- How did the killer clean up the blood on his costume after goring his victims? He was always shown with a clean suit afterwards (which makes sense since he couldn’t possibly hide in a crowd otherwise). Did he have extra suits on hand? Did he get it laundered? Or was it a massive error on the filmmakers’ part.
I’d wager the latter.
- The inevitable confrontation between Aubrey and the killer at the end is more action than horror. I know that people watch these things for the visceral experience, but I like horror films that spook the crap out of me. Watching two people duke it out and bash stuff to pieces doesn’t do it for me.
- The killer’s motive doesn’t make sense. If the picture is to be believed, he was coming back for revenge on one person from his past. And yet, he pretty much slaughtered anyone he felt were being bad – which seemed like a very random selection, in my estimation. Perhaps the real Santa gave him a list.
- The killer’s origin story doesn’t make sense because it revolves around a flamethrower – as if the killer could build one himself. Anyway, as impressive as a flamethrower is, it’s bulky and impractical. There’s no way a serial killer would be bogged down with one. Or bother to take it out for the finale. Duh.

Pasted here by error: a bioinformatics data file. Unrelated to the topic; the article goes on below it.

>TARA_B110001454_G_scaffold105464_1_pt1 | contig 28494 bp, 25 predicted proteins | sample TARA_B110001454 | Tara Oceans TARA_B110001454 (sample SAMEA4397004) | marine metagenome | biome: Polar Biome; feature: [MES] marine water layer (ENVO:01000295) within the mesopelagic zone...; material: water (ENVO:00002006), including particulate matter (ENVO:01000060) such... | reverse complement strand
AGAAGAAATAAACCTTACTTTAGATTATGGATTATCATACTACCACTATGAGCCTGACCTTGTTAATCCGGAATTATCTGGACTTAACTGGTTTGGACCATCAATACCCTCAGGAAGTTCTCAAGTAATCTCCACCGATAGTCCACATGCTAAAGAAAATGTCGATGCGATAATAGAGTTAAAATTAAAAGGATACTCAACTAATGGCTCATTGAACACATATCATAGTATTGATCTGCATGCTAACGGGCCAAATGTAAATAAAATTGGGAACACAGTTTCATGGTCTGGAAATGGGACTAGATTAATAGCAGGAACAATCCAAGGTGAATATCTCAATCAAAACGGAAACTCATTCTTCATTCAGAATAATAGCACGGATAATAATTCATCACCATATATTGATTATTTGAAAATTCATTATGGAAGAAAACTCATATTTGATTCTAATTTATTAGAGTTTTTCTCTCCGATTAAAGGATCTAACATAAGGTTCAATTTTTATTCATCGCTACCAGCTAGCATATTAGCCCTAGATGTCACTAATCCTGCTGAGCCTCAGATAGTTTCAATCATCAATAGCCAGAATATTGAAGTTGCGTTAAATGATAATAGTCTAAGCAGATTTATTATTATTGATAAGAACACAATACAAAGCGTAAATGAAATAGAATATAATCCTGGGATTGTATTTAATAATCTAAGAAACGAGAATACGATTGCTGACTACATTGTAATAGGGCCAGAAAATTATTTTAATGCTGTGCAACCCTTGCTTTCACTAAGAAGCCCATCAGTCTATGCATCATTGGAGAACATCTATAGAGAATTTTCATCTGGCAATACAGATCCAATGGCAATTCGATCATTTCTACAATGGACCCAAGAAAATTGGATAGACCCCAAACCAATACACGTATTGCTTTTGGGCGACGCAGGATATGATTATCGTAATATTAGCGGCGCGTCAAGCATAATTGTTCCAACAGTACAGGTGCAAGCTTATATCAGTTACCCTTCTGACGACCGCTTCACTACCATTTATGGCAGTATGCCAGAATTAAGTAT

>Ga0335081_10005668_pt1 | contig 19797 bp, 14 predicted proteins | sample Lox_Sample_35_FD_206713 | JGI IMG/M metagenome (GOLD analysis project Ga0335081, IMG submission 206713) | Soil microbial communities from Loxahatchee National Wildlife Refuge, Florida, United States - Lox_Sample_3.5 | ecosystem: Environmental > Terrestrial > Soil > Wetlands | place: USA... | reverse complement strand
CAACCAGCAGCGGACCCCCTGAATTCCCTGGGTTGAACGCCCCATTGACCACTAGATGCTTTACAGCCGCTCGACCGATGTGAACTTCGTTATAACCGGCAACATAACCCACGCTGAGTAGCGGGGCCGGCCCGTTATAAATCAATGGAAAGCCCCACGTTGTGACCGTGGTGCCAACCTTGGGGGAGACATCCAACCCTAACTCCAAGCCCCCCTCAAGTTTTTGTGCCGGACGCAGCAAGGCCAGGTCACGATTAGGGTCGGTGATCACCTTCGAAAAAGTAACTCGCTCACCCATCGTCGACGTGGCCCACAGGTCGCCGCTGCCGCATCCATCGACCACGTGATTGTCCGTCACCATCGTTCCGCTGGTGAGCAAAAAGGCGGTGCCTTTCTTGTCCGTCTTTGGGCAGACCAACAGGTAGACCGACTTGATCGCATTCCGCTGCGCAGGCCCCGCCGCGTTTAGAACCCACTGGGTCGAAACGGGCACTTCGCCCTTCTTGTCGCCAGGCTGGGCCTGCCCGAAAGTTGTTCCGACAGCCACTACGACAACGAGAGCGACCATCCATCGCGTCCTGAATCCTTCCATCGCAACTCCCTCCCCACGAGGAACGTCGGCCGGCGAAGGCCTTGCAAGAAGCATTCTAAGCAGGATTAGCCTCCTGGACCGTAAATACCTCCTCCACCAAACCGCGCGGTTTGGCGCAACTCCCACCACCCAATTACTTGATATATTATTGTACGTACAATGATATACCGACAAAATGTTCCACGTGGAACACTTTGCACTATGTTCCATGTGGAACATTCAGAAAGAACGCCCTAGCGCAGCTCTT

Still, ‘Silent Night’ has its moments, including some rather memorable ones: Santa dispatching a nasty spoiled brat (kids, better be good!), spares a bystander after taking care of his intended target, and the nod to ‘Silent Night, Deadly Night 2’s “garbage day”. It’s hardly a masterpiece, but it does what it intends to do relatively well.
He sees you when you’re sleeping
He knows when you’re awake
He knows if you’ve been bad or good
So be good for goodness sake
Santa Claus is comin’ to town!
Date of viewing: November 18, 2015